Directed by Benny Vandendriessche, the recently released video for “Wrong Vibration” features the band’s creative duo in a dramatic, slow-motion theatrical stage performance, seemingly rooted  in a series of mixed signals and miscommunications. 

Over the past couple of years of this site’s almost nine-year history, i’ve written quite a bit about the Belgian singer/songwriter and multi-instrumentalist Maarten Devoldere, best known as the frontman of two critically applauded, internationally recognized acts Balthazar and JOVM mainstays Warhaus. Now, as you may recall, Warhaus is a sonic departure from Devoldere’s work with Balthazar, as the project’s sound was an atmospheric, jazz-inspired art rock the brought to mind The ChurchSting’s The Dream of the Blue Turtles and Nothing Like the SunEdith Piaf, and Leonard Cohen — all while paired with Devoldere’s urbane, decadent, novelistic lyrics.

While Devoldere was busy with Warhaus, at one point writing much of the project’s sophomore album in a remote retreat in  Kyrgyzstan, his Balthazar songwriting partner, co-frontman and longtime friend Jinte Deprez remained in Ghent, holing himself in the studio, where he indulged his love of old-school R&B, eventually releasing a solo album as J. Bernardt. During Balthazar’s hiatus, the band’s songwriting duo found the ability to indulge their whims and follow their creative muses in different directions — while receiving boy commercial and critical success to be liberating. But it also created an undeniable urge between the two to write together again, propelled by a broader artistic horizon and their mutual respect for real other’s work.

When the members of Balthazar reconvened, they did so without any particular plan, just a desire to better their previously released work and to further the band’s story. Interestingly, the duo of Devoldere and Deprez agreed that the material should have an overall less serious, less melancholy feel, leaning towards a looser, refreshed sound — while retaining the hook driven quality that they’ve long been known for. And the end result is the band’s forthcoming full-length Fever, which is slated for a January 25, 2019 release through Play It Again Sam Records. Interestingly, album title track and first single “Fever” was a slinky and sultry track, centered around a strutting bass riff, stomping percussion, a swooping string motif, a sinuous hook, a twinkling bridge and Devoldere’s plaintive baritone. Interestingly, the single finds the band crafting swaggering and infectious pop that’s accessible, carefree, and flirty. “Entertainment,” Fever‘s second single continued in a similar vein as its predecessor, as it was upbeat, playful and careful but centered around a swaggering and strutting vibe and an anthemic hook — and while while nodding at The Rolling Stones‘ “Sympathy for the Devil, the Jinte Deprez-led song features some Afro pop-like polyrhythmic percussion. “I’m Never Gonna Let You Down Again,” Fever‘s third and latest single is a slow-burning, synth-led Quiet Storm R&B-inspired song led by Jinte Deprez that sonically and thematically reminds me of Milagres’IDNYL” and classic Hall and Oates. As Deprez explains in press notes, “I’m Never Gonna Let You Down Again’ is a breakup song with a twist, a groovy soul ode with a synthesizer, a chorus with a Bee Gee touch. It’s shaking it off, wherever it stuck.” Admittedly, Balthazar’s forthcoming album is something I’m looking very forward to; but perhaps more important, from the album’s first three singles, the band reminds listeners familiar with their sound that they’ve always had an uncompromisingly intellectual band with an accessible approach — all while possessing one of the most unique aesthetics I’ve come across in some time.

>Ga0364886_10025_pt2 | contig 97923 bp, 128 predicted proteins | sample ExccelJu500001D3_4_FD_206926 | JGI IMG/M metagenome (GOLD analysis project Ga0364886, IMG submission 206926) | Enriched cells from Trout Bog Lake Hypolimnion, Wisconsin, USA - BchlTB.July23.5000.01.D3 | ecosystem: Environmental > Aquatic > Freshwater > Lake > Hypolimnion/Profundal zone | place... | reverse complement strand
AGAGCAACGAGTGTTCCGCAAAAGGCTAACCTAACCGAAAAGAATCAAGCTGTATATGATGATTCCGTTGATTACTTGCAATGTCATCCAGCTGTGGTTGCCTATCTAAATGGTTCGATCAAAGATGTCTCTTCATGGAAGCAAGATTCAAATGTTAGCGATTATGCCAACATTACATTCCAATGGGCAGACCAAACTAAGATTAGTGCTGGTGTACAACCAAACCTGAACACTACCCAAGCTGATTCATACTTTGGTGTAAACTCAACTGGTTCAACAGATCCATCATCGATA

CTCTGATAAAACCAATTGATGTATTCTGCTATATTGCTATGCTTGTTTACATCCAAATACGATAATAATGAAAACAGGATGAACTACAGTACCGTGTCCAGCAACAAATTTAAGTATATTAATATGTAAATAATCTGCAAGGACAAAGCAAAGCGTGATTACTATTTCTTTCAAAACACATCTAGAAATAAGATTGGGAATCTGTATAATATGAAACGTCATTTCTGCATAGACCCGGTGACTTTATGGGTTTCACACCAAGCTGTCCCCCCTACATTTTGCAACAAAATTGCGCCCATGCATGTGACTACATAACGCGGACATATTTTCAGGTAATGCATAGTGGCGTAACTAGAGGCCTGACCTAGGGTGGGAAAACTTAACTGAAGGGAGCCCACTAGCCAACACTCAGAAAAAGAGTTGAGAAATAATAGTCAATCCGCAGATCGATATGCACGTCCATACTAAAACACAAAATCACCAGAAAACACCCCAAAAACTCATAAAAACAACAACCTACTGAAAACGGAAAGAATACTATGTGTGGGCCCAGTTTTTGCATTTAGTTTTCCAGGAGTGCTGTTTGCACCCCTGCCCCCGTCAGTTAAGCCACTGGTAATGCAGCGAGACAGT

Live Footage: Franz Ferdinand Perform “Always Ascending” on “The Tonight Show Starring Jimmy Fallon”

Currently comprised of founding trio Alex Kapranos (lead vocals, guitar), Bob Hardy (bass) and Paul Thomson (drums, percussion and backing vocals), along with newest members Julian Corrie (keys, synths, guitar and backing band), who joined last year, replacing founding member Nick McCarthy and the recently added Dino Bardot (guitar), the Glasgow, Scotland, UK-based indie rock/post punk act Franz Ferdinand formed back in 2002.  And with the release of their first two singles “Darts of Pleasure” and “Take Me Out” the members of the Glasgow-based indie rock act quickly saw commercial and critical success — with “Take Me Out,” becoming the band’s signature song, as it eventually peaked at #1 the UK Singles Chart, and earning a Grammy nomination for Best Rock Performance by Duo or Group with Vocal. Additionally, their eponymous, 2004 full-length debut received a Grammy nomination for Best Alternative Album and won the Mercury Prize, helping the Scottish indie rockers to establish themselves at the forefront of the early 2000s post-punk revival movement.